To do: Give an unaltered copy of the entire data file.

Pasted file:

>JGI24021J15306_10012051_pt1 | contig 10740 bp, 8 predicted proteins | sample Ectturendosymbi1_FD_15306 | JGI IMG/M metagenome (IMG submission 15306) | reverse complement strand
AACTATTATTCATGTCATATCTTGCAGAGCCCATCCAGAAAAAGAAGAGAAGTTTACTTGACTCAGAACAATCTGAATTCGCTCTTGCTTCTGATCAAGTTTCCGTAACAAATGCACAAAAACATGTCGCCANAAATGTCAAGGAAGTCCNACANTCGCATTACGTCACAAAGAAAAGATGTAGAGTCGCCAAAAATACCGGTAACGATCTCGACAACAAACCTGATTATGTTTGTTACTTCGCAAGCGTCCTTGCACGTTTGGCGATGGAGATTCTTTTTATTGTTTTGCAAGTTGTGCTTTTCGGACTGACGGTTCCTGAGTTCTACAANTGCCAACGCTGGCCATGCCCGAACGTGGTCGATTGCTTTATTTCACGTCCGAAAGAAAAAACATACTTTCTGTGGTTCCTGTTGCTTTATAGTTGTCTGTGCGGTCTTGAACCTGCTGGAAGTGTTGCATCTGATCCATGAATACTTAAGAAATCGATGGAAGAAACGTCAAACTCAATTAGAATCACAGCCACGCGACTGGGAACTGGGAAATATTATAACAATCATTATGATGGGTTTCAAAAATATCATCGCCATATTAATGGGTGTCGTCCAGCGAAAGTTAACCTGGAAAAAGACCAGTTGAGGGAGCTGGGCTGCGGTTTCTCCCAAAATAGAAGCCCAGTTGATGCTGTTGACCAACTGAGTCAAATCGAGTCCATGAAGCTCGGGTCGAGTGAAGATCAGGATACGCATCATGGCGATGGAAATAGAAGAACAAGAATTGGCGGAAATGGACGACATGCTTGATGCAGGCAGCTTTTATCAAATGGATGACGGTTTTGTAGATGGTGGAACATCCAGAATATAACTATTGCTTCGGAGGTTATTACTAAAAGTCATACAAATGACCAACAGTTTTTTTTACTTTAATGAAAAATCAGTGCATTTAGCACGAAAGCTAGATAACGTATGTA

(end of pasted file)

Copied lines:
>JGI24021J15306_10012051_pt1 | contig 10740 bp, 8 predicted proteins | sample Ectturendosymbi1_FD_15306 | JGI IMG/M metagenome (IMG submission 15306) | reverse complement strand
AACTATTATTCATGTCATATCTTGCAGAGCCCATCCAGAAAAAGAAGAGAAGTTTACTTGACTCAGAACAATCTGAATTCGCTCTTGCTTCTGATCAAGTTTCCGTAACAAATGCACAAAAACATGTCGCCANAAATGTCAAGGAAGTCCNACANTCGCATTACGTCACAAAGAAAAGATGTAGAGTCGCCAAAAATACCGGTAACGATCTCGACAACAAACCTGATTATGTTTGTTACTTCGCAAGCGTCCTTGCACGTTTGGCGATGGAGATTCTTTTTATTGTTTTGCAAGTTGTGCTTTTCGGACTGACGGTTCCTGAGTTCTACAANTGCCAACGCTGGCCATGCCCGAACGTGGTCGATTGCTTTATTTCACGTCCGAAAGAAAAAACATACTTTCTGTGGTTCCTGTTGCTTTATAGTTGTCTGTGCGGTCTTGAACCTGCTGGAAGTGTTGCATCTGATCCATGAATACTTAAGAAATCGATGGAAGAAACGTCAAACTCAATTAGAATCACAGCCACGCGACTGGGAACTGGGAAATATTATAACAATCATTATGATGGGTTTCAAAAATATCATCGCCATATTAATGGGTGTCGTCCAGCGAAAGTTAACCTGGAAAAAGACCAGTTGAGGGAGCTGGGCTGCGGTTTCTCCCAAAATAGAAGCCCAGTTGATGCTGTTGACCAACTGAGTCAAATCGAGTCCATGAAGCTCGGGTCGAGTGAAGATCAGGATACGCATCATGGCGATGGAAATAGAAGAACAAGAATTGGCGGAAATGGACGACATGCTTGATGCAGGCAGCTTTTATCAAATGGATGACGGTTTTGTAGATGGTGGAACATCCAGAATATAACTATTGCTTCGGAGGTTATTACTAAAAGTCATACAAATGACCAACAGTTTTTTTTACTTTAATGAAAAATCAGTGCATTTAGCACGAAAGCTAGATAACGTATGTA